The Boothbay Harbor Broadband Committee heard from Lincolnville Communications Inc.'s Director of Marketing and Sales Alan Hinsey and Vice President of Engineering and Operations Randal Manning on Monday. The LCI representatives spoke about what a fiber optics network is, how it differs from other services and the potential costs to bring LCI into both towns.
Fiber optics is basically magic, Hinsey joked, and the fibers, minuscule glass tubes allowing information to be transmitted in pulses at the speed of light, are “thin as a hair, but only limited by your imagination.” The only real limits are by the electronics on either end, he said.
Internet, video streaming and direct peering (e.g. Netflix, Google, Apple) only fill out about one third of fiber optics capabilities, Hinsey explained. He marked the other two thirds on a pie chart as “the future?” “This is at the beginning of this use of technology … There are (capabilities) we don't even know about yet …”
Fiber optics differs from coaxial cable and digital subscriber line (DSL) copper, Hinsey said. “When you buy a 50 Mbps fiber connection, you get a 50 Mbps fiber connection really 24/7.”
LCI provides a "three-leg redundant internet" service which links through southern Maine to Boston and New York City and to the north in Halifax which links to Europe. Providing service to many data service companies, banks, hospitals and research facilities, LCI recognizes the importance of connectivity, said Hinsey.
LCI currently has 17 miles of fiber placed in Boothbay and Boothbay Harbor with 62 customers and the potential for 116 more customers. With a central office already in place as well as the transmission fiber and redundancy, Hinsey estimated it would take 128 more miles of fiber to bring service to every business and home – estimated to be 3,920 households – and LCI would require a take rate of 50% or 1990 households. Installation at the take rate would cost an estimated $2,770,000 for Boothbay and $1,610,000 for Boothbay Harbor.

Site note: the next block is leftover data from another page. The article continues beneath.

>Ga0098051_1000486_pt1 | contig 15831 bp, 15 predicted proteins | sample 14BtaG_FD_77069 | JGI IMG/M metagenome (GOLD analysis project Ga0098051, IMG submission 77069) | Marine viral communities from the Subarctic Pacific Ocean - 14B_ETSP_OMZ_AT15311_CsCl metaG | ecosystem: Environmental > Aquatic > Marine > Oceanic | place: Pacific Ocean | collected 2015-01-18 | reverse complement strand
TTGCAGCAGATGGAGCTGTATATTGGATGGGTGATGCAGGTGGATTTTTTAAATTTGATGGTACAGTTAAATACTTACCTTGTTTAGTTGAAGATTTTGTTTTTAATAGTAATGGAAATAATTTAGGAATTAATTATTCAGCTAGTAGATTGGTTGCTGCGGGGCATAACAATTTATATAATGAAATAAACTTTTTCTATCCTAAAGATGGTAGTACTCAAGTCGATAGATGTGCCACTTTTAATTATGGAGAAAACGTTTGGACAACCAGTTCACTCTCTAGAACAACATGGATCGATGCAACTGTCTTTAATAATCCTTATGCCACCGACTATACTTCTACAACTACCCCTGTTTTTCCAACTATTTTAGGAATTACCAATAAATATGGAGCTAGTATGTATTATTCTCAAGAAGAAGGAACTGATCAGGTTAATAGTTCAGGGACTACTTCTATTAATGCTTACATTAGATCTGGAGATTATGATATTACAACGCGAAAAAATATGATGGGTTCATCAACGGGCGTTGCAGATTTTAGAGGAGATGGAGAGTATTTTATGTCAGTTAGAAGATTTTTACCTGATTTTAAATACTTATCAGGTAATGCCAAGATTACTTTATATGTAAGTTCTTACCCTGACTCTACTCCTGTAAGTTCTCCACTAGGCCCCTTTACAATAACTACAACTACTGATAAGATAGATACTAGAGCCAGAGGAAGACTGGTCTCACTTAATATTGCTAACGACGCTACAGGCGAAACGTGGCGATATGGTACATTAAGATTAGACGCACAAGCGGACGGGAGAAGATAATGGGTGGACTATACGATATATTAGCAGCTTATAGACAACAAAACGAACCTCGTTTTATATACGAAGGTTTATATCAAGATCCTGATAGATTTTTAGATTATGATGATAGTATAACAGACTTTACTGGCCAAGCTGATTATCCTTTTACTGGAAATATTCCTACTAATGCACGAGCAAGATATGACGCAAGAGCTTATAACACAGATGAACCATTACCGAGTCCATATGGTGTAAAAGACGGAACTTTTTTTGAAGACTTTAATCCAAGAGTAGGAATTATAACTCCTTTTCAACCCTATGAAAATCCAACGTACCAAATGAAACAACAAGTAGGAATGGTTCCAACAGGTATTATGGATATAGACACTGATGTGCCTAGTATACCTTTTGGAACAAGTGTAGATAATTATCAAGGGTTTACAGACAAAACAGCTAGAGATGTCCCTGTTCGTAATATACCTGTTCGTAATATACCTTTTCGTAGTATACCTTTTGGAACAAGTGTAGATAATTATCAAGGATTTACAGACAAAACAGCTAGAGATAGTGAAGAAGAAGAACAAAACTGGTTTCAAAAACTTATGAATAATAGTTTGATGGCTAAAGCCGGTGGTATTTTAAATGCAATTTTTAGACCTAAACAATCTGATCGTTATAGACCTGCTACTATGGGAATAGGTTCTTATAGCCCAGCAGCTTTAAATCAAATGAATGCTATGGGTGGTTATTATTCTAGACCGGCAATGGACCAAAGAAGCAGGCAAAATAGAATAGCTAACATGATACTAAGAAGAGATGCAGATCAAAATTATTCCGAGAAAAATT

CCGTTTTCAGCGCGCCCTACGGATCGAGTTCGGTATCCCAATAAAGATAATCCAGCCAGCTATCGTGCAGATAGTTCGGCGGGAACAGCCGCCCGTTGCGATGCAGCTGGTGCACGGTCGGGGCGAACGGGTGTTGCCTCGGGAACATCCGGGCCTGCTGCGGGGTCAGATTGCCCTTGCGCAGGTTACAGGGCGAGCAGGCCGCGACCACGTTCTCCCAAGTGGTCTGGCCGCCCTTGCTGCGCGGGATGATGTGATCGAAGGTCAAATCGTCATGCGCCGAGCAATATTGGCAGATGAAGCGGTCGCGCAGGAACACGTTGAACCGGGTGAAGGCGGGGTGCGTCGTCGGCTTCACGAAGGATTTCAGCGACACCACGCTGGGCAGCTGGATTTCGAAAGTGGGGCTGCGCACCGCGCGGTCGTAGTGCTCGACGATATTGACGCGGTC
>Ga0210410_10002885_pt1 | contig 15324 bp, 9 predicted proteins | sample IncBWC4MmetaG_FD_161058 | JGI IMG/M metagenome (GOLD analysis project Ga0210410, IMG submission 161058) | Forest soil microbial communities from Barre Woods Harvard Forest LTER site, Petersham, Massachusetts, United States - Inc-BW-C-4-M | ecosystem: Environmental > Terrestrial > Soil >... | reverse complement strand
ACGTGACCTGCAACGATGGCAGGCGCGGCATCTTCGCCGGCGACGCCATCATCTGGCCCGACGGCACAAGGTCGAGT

Committee member Darrell Gudroe said though the committee was created by selectmen, the issue was brought to the forefront by strong efforts among Boothbay selectmen and efforts going forward should be in unison.
"We're here because they started this … We probably shouldn't keep thinking separate, Boothbay versus Boothbay Harbor if we're going to work at this as a group together … I really feel like this could be the divide that if we find out our costs are a third of what theirs are, then we won't agree to go on this endeavor together.”
Costs can be curbed by grants and initiatives, Mike Tomko pointed out from the audience; and he said since Boothbay's neighborhoods are far less dense, Boothbay has a chance for those funds that Boothbay Harbor does not.
Warren said three things come to mind about what fiber optics offers: telemedicine, education and remote employment. Manning identified those as somewhat central to LCI's mission when partnering with communities.
“Those are things we can work on … We're willing to invest, too,” said Manning. “So, whatever number that was, we're going to put something in it, too. That's part of the partnership and that partnership will keep going with communication and with what that fiber can do.”
Hinsey said some people call fiber-optic future-proof, but there's really no such thing. “But it's pretty darn close.”